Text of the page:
20 Apr Obstructive Sleep Apnea Associated with Hypertension in Perimenopausal Women
MedicalResearch.com Interview with:
Rodrigo Pinto Pedrosa, MD, PhD
Sleep and Heart Laboratory,
Pronto Socorro Cardiológico de Pernambuco
MedicalResearch.com: What are the main findings of the study?
Dr. Pedrosa: Perimenopause is associated with increased cardiovascular risk. This study evaluated the association between obstructive sleep apnea (OSA) and arterial stiffness and hypertension in perimenopausal women. OSA (apnea-hypopnea index: ≥5 events/hour) and moderate/severe OSA (apnea-hypopnea index: ≥15 events/h) were diagnosed in 111 (40.1%) and 31 (11.1%) of women, respectively. Women with moderate/severe obstructive sleep apnea had a higher prevalence of hypertension, were prescribed more medications for hypertension, had higher awake blood pressure, nocturnal blood pressure, diastolic blood pressure, as well as higher arterial stiffness (pulse wave velocity: 11.5 [10.1 to 12.3] vs 9.5 [8.6 to 10.8] m/s, p<0.001) than women without obstructive sleep apnea, respectively. Oxygen desaturation index during the night was independently associated with 24h arterial blood pressure and with arterial stiffness.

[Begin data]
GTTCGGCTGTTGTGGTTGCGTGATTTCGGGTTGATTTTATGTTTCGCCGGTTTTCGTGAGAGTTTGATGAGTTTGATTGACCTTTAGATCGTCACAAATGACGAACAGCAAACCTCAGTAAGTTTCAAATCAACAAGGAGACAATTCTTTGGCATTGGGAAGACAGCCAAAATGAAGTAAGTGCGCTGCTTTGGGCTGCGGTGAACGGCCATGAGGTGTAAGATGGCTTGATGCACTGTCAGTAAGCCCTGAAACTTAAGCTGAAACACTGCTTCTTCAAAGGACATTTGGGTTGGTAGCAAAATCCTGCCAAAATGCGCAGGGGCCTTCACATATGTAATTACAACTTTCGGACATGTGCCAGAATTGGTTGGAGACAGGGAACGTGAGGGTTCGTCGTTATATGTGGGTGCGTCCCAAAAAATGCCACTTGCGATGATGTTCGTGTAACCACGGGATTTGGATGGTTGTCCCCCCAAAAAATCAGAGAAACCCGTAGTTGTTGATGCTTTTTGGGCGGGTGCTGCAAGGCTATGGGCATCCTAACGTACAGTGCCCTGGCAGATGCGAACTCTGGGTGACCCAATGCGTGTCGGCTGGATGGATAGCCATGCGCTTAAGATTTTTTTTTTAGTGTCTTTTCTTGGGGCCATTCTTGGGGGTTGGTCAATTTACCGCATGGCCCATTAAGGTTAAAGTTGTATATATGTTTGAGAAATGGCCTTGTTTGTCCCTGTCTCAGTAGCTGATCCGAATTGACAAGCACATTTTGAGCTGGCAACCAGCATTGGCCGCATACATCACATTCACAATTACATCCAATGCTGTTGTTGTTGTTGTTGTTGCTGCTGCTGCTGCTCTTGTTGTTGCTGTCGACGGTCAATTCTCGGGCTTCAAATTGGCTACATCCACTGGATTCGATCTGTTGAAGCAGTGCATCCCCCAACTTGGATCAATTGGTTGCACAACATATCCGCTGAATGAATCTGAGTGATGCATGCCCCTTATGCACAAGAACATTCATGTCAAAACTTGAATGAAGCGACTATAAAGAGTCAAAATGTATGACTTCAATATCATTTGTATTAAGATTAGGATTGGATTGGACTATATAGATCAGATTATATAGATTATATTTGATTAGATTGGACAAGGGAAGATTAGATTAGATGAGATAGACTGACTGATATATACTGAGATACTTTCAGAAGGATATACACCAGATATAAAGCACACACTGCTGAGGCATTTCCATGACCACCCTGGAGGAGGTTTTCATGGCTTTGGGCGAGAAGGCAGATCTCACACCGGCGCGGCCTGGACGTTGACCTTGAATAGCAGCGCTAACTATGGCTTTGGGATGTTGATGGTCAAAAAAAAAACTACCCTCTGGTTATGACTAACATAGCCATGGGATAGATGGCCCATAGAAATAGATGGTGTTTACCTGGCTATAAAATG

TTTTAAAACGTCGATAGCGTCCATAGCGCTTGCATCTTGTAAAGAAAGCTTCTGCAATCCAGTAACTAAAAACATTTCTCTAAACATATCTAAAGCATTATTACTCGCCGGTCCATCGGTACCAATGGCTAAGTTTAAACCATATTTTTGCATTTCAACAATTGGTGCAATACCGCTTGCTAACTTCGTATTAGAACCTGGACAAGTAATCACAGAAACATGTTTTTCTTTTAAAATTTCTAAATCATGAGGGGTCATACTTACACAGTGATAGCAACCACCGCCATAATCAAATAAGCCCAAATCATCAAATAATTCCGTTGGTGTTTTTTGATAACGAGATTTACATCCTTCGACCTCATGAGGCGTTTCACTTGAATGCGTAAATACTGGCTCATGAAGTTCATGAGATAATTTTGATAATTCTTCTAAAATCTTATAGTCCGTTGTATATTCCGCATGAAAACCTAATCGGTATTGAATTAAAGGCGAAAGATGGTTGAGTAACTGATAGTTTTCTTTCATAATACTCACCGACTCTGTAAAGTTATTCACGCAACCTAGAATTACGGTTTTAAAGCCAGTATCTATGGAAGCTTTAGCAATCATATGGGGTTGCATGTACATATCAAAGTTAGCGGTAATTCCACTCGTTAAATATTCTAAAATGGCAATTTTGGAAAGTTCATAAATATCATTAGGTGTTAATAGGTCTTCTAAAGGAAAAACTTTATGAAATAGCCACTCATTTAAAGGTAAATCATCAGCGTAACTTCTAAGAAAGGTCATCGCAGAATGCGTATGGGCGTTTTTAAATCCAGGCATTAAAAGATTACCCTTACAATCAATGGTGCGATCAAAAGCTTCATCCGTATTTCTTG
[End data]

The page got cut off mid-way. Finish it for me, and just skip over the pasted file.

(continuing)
MedicalResearch.com: Were any of the findings unexpected?
Dr. Pedrosa: No. Previously, we had more evidence of the association between arterial stiffness and obstructive sleep apnea among men. Now, our results extends this knowledge to the perimenomausal population.
MedicalResearch.com: What should clinicians and patients take away from your report?
Dr. Pedrosa: Obstructive sleep apnea is common, underdiagnosed and independently associated with high blood pressure and increased arterial stiffness in the perimenopause.
MedicalResearch.com: What recommendations do you have for future research as a result of this study?
Dr. Pedrosa: Future studies must address the role of OSA treatment in this population to evaluate blood pressure and arterial stiffness reductions.